was one of my instructors in college, and I can confirm that he is a
pretty brilliant guy. He was one of toughest instructors I had, and
during his class I was convinced that he hated my designs, but in the
end he gave me some of the best and most positive feedback I have ever
gotten. Years later I taught that exact same class at the same school,
I hope I did as well as he did.

Finally, I also believe that Lotus owners, irregardless of why they
bought the car in the first place, tend to become Lotus enthusiasts.
The guy looking down his nose at your "what is that some kinda MG?"
(elan) has taken the bait, and it is only a matter of time before he
is as rabid about Lotus as the rest of us.

happy lotusing!

Evan Carpenter-Crawford
1969 FHC #8624







To search the mailing list archives:
http://www.escribe.com/automotive/europ ... index.html

Copyright(c) LotusElan.net and the author:

Yahoo! Groups Links






***********************************************************************************
AVIS DE NON-RESPONSABILITE:
Ce document transmis par courrier electronique est destine uniquement a la personne ou a l'entite a qui il est adresse et peut contenir des
renseignements confidentiels et assujettis au secret professionnel. La
confidentialite et le secret professionnel demeurent malgre l'envoi de ce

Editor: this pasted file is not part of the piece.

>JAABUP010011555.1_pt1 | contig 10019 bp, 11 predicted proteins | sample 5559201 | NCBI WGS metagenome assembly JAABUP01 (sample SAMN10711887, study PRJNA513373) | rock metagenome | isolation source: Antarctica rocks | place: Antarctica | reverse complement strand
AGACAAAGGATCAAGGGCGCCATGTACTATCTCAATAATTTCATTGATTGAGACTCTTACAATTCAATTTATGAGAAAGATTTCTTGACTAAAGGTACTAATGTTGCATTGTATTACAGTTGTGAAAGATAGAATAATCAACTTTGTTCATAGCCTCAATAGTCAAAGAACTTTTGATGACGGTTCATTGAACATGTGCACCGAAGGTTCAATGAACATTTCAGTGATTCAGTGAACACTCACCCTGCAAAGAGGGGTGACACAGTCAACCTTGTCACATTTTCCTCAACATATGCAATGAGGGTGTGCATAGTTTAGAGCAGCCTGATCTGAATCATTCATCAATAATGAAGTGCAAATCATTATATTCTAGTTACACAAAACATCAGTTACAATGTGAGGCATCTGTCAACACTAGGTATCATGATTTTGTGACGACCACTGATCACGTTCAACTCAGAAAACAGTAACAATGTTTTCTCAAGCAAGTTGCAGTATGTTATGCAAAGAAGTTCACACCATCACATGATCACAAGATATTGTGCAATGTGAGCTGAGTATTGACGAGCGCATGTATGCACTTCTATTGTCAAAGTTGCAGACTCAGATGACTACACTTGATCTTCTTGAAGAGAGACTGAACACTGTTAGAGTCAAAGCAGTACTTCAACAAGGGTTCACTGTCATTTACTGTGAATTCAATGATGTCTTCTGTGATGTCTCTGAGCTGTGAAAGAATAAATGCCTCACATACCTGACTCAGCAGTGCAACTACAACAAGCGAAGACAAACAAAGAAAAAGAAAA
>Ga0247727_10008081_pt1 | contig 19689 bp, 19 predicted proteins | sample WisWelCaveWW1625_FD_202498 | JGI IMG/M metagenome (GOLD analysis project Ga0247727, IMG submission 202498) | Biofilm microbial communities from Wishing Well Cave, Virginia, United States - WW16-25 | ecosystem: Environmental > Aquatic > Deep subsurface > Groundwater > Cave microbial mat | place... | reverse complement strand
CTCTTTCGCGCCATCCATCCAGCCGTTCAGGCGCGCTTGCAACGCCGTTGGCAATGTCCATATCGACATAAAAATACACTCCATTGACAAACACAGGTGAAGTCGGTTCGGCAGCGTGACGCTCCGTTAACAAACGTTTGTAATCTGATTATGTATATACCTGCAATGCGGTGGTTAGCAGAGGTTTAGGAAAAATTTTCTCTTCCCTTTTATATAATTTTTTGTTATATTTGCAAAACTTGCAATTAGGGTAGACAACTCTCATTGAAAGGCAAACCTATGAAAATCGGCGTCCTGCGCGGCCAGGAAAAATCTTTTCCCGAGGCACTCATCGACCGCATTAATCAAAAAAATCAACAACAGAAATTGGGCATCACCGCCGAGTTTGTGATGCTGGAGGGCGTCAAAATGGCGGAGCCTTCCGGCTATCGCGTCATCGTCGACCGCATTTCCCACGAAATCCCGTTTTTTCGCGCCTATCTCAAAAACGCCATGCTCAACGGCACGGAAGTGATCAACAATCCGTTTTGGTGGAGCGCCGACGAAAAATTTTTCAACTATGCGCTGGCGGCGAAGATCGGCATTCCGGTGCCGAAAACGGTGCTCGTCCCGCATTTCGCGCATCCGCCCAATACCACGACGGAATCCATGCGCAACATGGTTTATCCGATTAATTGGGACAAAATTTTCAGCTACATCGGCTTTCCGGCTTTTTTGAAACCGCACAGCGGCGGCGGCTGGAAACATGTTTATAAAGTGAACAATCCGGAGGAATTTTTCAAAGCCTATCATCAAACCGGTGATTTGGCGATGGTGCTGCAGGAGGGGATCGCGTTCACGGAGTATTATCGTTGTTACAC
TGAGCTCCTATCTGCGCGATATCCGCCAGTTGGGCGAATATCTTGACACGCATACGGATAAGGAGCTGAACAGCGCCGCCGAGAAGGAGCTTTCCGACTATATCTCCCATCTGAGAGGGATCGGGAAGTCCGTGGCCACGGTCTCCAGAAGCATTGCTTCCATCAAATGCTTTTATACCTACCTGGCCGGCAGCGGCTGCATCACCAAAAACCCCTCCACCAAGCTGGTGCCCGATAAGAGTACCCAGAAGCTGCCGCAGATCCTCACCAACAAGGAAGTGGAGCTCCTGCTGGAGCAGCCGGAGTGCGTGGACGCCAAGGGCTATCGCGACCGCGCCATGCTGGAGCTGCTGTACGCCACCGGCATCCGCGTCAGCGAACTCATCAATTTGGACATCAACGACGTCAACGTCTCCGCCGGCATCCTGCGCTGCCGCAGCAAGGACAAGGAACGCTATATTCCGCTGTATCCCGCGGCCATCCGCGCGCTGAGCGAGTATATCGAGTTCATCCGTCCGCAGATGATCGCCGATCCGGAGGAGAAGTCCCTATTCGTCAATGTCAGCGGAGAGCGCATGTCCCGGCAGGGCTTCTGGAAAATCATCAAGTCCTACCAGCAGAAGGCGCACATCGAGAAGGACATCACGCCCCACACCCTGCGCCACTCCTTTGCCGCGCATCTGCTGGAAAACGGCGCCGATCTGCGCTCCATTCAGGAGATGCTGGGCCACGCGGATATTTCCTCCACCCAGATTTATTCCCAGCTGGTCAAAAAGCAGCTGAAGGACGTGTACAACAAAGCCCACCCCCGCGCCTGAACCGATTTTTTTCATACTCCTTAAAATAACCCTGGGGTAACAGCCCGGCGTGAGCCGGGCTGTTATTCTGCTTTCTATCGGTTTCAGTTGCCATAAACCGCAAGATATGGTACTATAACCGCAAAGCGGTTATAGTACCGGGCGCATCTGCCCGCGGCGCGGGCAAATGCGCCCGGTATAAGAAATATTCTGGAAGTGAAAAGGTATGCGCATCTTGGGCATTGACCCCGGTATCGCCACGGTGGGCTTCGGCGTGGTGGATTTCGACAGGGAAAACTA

document a la mauvaise adresse electronique. Si vous n'etes pas le
destinataire vise ou la personne chargee de remettre ce document a son destinataire, veuillez nous en informer sans delai et detruire ce document ainsi que toute copie qui en aurait ete faite.Toute distribution, reproduction ou autre utilisation de ce document est
strictement interdite. De plus, le Groupe Financiere Banque Nationale et ses filiales ne peuvent pas etre tenus responsables des dommages pouvant etre causes par des virus ou des erreurs de transmission.

DISCLAIMER:
This documentation transmitted by electronic mail is intended for the use of the individual to whom or the entity to which it is addressed
and may contain information which is confidential and privileged.
Confidentiality and privilege are not lost by this documentation having
been sent to the wrong electronic mail address. If you are not the intended recipient or the person responsible for delivering it to the intended recipient please notify the sender immediately and destroy this document as well as any copies of it. Any distribution, reproduction or other use of this document is strictly prohibited. National Bank Financial Group and its affiliates cannot be held liable for any damage that may be caused by viruses or transmission errors.
***********************************************************************************